Partial Practice Acquisition Loans – Problems and Solutions

May 23, 2019 | Articles, Coffman Capital, Practice Acquisition Financing

Partial Practice Acquisition Loans – Problems and Solutions

From time to time, Coffman Capital and other financing sources are asked the age-old question: Can I get a loan to buy a part of another professional’s practice?

Let’s break it down:

From a fundamental lending perspective, the lender must perfect an interest – usually in first position – in the whole business, i.e. they have to file a lien in first place and secure all of it at once.  The only way to do that is for the current owner to guaranty the loan with their own shares – and possibly a personal guaranty.  Even without a personal guaranty, the owner is going to resist risking the business on the performance and payments of the new partner.  Then you know the owner won’t be thrilled (or advised by a good attorney) to take the personal risk.Accounting-Practice-Loans-Coffman-Capital-

And in case someone wants to try using an SBA loan, that agency specifically prohibits the current owner from retaining any ownership interest at all.  The only exception to that rule is a partner buy-out.  An outside buyer has to completely replace the current owner, with transition rules even prohibiting the owner from working there for more than 1 year (and not be a “key employee, director or officer”).

Therefore – a partial buy-in loan on the existing business itself is difficult if not impossible to do. There are ways of accomplishing the buy-in:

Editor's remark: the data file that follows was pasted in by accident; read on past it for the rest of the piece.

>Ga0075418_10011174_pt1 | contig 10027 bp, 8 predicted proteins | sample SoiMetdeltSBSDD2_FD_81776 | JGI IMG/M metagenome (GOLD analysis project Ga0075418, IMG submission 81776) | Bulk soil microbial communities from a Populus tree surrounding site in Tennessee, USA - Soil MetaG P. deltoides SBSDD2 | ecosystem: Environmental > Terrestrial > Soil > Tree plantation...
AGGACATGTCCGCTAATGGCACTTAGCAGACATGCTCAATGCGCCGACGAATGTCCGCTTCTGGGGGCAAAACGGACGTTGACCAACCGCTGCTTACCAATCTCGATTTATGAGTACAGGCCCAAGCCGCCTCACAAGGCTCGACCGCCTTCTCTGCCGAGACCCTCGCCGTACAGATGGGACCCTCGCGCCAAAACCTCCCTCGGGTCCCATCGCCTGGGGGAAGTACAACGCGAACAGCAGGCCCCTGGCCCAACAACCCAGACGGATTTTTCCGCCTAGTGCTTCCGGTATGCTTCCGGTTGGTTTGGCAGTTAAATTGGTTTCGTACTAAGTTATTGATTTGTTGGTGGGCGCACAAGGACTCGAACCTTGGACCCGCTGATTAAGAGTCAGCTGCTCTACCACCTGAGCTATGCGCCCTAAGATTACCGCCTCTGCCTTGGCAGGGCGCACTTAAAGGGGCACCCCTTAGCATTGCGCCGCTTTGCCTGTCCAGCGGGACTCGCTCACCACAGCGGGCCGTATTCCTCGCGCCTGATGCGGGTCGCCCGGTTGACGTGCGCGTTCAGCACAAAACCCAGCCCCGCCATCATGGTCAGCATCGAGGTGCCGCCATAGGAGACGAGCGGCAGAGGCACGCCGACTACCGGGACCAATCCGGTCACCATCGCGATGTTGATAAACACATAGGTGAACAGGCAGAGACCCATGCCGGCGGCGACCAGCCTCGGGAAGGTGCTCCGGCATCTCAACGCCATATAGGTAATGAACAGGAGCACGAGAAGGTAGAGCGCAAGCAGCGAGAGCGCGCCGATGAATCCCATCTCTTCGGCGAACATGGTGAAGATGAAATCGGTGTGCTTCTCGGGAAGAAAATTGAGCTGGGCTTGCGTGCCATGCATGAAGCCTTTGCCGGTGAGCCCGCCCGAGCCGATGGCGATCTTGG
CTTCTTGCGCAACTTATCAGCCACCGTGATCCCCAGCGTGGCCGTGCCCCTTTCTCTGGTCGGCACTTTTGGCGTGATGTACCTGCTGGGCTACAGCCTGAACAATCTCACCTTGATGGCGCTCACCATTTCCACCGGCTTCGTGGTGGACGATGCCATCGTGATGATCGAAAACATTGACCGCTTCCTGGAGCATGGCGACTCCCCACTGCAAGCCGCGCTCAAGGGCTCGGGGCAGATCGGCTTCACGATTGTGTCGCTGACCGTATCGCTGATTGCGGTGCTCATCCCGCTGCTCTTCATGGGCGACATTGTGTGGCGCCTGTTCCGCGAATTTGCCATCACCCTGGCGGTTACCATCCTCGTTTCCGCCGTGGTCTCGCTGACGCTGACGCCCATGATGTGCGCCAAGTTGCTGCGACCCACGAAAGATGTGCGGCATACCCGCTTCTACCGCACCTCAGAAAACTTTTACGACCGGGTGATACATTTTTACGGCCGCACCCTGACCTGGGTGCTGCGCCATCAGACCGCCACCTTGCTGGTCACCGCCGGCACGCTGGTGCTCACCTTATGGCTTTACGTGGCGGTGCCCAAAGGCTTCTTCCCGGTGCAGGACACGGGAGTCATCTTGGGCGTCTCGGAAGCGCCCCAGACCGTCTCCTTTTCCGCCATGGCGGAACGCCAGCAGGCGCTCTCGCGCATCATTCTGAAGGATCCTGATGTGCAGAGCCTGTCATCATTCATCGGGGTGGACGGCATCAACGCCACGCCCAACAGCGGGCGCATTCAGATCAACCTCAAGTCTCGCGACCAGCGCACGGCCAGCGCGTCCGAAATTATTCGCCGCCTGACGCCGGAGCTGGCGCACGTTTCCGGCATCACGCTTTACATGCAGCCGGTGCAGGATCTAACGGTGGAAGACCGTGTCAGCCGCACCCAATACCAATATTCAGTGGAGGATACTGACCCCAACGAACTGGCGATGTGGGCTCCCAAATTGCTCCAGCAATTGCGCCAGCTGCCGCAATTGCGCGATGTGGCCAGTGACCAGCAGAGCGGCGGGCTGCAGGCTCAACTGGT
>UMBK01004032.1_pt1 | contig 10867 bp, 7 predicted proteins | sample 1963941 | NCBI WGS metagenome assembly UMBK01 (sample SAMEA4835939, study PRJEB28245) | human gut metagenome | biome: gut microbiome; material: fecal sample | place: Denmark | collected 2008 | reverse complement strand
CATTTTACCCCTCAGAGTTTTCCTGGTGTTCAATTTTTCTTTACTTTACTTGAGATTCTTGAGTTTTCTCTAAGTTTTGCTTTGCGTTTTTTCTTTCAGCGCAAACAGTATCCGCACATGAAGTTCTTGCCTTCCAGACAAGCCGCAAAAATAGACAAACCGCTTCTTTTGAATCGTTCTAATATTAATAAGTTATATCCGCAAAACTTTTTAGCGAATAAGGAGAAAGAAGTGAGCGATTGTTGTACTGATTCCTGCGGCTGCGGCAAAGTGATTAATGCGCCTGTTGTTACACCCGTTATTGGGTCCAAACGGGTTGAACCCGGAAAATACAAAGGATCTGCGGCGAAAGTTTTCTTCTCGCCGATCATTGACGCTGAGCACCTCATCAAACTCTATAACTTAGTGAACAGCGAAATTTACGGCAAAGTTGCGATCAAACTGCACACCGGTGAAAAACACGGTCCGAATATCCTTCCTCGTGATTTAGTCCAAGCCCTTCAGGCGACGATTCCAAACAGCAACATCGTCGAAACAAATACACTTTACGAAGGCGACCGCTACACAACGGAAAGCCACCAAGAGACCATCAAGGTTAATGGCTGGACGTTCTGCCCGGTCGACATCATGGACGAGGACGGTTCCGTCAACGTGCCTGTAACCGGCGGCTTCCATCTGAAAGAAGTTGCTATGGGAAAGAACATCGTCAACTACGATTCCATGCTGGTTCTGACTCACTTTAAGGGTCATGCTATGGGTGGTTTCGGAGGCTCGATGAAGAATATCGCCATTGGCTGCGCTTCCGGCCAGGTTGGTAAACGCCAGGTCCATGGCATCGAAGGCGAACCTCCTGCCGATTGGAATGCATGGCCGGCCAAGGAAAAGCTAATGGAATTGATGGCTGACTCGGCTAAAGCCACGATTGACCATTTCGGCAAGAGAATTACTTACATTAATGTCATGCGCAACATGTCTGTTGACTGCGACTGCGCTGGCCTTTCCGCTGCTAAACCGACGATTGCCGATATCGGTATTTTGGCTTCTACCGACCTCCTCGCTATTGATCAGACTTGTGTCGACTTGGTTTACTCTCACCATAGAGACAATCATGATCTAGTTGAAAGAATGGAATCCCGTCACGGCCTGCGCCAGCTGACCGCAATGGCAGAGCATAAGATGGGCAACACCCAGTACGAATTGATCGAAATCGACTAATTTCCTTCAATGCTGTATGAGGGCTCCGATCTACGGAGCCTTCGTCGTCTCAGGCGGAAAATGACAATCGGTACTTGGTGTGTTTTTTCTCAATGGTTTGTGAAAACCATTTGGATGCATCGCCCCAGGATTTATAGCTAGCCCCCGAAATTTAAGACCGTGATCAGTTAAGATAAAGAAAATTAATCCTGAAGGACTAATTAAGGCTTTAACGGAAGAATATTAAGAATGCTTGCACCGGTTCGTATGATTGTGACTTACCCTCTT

1. A buyer can form a new entity and buy specific assets from the owner, and put up personal collateral, along with a hopefully strong personal guaranty. The lender can’t count on the cash flow of the business because they can’t secure it. If the borrower is strong enough on their own, they are likely to have a bank already in place, so we aren’t needed to help – but let us know if you do.
  1. A traditional stock purchase or installment sale could be arranged so that the buyer is buying shares according to a contract with actual payments made into an account and shares credited to the buyer. At some point, when fully documented that at least 10% of the stock has been accumulated, those shares can be credited as the amount paid in and then the buyer can actually qualify for a full buy-out loan if that’s what both parties want to do.
  1. The seller can simply finance it themselves. The downside is that to refinance that debt and pay it off with a full buy-out, if the buyer is to use SBA financing, you have to wait 2 full years, though conventional lenders don’t have that requirement. It depends on the business being bought as to how welcome the refinance would be to a conventional (non-SBA) lender.

 

Coffman Capital is ready to help with all of the options when it comes to executing the full buy-out.  Someone using the first option of financing a buy-in probably won’t need us to help because a lender is probably ready to go, and that’s great!  We’re here to help those who need it!

That’s how we see it.  Always feel free to discuss your own particular situation with us, and we learn how to do things every day!  That’s the power of being an independent loan consulting firm with decades of experience and literally dozens of lenders to draw from.  Thanks again for choosing Coffman Capital for your Business Financing!

Matthew Parker
President
Coffman Capital, Inc.